The truth is that bear attacks and conflicts are increasing all across the country. Your contention that attacks like the ones we reference are somehow not relevant to Maine’s Question 1 is based on one fact. Maine’s Department of Inland Fisheries and Wildlife have done a wonderful job of controlling bear numbers for decades. That gives you the luxury of claiming that attacks that have occurred in New Jersey, Florida, Michigan, California and elsewhere aren’t a real fear in Maine.
Maine has 30,000 bears. And they have increasingly been seen close and within human population centers as both the number of bears and humans continue to increase. Just this last year we’ve seen them in Kennebunk, Topsham, and just last week a nuisance bear had to be killed in Lebanon.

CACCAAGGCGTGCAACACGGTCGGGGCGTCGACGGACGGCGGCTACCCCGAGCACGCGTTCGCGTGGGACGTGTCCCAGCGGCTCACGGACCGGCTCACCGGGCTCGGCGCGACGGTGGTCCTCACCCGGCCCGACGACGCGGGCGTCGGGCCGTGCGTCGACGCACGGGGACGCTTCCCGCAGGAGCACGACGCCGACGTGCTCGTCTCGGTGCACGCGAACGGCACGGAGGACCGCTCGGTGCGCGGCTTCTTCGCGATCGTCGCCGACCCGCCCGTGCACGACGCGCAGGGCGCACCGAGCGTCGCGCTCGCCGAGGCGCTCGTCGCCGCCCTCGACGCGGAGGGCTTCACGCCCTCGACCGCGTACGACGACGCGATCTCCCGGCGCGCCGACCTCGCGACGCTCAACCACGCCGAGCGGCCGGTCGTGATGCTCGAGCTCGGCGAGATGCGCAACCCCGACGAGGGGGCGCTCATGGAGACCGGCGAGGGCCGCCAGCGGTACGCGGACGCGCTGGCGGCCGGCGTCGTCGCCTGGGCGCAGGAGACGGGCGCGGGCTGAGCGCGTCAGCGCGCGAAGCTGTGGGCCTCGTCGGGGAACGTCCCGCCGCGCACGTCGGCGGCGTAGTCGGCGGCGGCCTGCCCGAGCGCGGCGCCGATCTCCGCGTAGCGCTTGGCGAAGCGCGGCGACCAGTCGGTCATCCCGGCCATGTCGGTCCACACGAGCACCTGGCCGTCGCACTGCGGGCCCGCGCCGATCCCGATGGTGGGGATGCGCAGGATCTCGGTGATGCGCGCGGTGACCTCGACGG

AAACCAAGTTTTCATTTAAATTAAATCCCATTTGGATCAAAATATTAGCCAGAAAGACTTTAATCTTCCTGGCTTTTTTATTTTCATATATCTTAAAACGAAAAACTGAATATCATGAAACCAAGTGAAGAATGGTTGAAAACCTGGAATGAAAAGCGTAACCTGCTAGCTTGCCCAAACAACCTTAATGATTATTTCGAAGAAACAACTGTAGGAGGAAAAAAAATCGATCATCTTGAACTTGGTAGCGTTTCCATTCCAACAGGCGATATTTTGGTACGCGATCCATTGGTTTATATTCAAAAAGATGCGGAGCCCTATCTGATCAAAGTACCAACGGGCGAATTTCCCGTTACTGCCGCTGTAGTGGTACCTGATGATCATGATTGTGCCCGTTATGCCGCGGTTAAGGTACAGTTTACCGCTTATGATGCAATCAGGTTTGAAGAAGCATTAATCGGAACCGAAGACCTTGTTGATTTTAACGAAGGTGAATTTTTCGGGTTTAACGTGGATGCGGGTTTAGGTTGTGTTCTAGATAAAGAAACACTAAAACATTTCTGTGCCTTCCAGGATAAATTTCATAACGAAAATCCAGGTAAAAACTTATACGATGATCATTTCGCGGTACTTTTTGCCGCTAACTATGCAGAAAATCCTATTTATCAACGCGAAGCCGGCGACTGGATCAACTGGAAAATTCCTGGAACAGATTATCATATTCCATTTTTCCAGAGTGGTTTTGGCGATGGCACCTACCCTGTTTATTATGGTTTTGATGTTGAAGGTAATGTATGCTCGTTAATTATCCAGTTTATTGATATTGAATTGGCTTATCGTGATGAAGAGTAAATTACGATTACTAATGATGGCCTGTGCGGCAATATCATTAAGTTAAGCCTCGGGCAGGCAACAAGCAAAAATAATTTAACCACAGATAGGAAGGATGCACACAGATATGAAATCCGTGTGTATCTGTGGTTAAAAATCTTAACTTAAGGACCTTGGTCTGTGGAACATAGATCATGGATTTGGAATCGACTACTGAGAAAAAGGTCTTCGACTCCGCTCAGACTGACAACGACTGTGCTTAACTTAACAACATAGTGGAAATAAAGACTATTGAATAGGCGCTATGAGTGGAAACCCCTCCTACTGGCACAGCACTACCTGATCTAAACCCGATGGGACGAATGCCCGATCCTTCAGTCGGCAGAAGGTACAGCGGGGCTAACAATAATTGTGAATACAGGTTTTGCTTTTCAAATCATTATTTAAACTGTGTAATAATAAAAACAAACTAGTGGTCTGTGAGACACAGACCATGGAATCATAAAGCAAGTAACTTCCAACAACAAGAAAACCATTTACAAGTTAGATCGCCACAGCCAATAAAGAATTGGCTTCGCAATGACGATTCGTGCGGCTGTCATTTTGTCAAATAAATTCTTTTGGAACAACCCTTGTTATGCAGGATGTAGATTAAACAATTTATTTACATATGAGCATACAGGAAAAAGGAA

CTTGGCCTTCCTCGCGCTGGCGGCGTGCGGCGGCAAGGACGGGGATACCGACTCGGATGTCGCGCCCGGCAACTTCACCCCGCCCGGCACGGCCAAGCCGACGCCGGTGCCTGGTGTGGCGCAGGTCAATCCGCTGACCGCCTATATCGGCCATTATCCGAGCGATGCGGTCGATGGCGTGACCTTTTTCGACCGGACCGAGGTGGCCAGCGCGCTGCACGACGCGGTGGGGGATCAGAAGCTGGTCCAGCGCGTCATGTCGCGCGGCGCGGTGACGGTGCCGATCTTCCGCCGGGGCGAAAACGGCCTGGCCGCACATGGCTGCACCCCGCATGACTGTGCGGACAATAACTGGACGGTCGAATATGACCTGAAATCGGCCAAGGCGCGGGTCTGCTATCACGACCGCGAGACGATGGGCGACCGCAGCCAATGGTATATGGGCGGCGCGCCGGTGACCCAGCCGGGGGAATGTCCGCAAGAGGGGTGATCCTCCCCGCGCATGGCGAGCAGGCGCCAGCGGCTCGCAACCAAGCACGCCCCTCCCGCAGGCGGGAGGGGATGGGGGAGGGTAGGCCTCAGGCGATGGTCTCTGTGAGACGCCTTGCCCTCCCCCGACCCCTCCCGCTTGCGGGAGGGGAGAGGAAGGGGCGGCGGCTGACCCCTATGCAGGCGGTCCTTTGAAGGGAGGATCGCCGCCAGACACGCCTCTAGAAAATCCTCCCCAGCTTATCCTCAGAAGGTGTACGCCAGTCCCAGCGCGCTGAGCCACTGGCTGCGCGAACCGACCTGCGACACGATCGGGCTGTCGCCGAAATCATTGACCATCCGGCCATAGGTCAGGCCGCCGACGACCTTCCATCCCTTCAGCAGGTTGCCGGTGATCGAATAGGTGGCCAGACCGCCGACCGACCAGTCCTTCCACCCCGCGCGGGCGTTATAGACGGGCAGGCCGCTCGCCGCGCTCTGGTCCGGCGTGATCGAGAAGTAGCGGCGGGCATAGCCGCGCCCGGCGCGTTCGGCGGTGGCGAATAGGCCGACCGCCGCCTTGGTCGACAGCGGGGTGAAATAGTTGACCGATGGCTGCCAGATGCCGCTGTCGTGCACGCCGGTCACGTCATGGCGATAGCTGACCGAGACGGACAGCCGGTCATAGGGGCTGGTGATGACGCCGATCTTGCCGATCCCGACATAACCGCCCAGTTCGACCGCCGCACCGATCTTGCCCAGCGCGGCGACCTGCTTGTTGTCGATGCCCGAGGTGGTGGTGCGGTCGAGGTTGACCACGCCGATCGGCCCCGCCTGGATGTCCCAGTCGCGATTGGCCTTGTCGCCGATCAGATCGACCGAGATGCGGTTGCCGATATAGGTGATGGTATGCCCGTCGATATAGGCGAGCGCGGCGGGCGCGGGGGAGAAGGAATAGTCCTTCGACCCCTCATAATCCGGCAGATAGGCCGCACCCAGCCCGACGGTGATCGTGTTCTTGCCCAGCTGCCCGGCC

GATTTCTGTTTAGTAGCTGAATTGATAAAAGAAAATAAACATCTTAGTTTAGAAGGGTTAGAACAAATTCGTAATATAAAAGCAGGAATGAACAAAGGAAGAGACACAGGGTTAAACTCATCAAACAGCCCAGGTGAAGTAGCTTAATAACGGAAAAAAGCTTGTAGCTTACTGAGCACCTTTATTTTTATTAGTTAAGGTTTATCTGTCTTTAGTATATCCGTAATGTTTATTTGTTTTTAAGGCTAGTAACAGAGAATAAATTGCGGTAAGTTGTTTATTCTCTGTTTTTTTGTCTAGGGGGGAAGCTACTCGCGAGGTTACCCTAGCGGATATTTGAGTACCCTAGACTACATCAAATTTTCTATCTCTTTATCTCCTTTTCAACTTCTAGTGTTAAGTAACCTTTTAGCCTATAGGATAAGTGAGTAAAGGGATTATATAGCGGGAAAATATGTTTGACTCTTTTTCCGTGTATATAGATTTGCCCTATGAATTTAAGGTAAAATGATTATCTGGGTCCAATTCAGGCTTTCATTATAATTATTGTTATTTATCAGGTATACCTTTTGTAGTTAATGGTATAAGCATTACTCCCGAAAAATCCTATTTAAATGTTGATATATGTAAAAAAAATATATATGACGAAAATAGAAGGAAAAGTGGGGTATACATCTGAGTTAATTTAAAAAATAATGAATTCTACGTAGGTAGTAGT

Under your plan, Mainers would have the ability to contact the authorities only after something bad has happened. Our ads make sure that actual Mainers know what that looks and sounds like. We believe that makes those ads very relevant.
James Cote, Campaign Manager- Save Maine’s Bear Hunt/NO on 1!
Katie Hansberry’s letter asking the Maine Wildlife Conservation Council to take down recent ads can be found by CLICKING HERE.
I find it really extremely funny as I read through some of the opinion pieces that some in Maine and outside the state have offered to news media in support or opposition to next Tuesday’s bear hunting referendum. It is laughable and in some cases really phoney as a three dollar bill.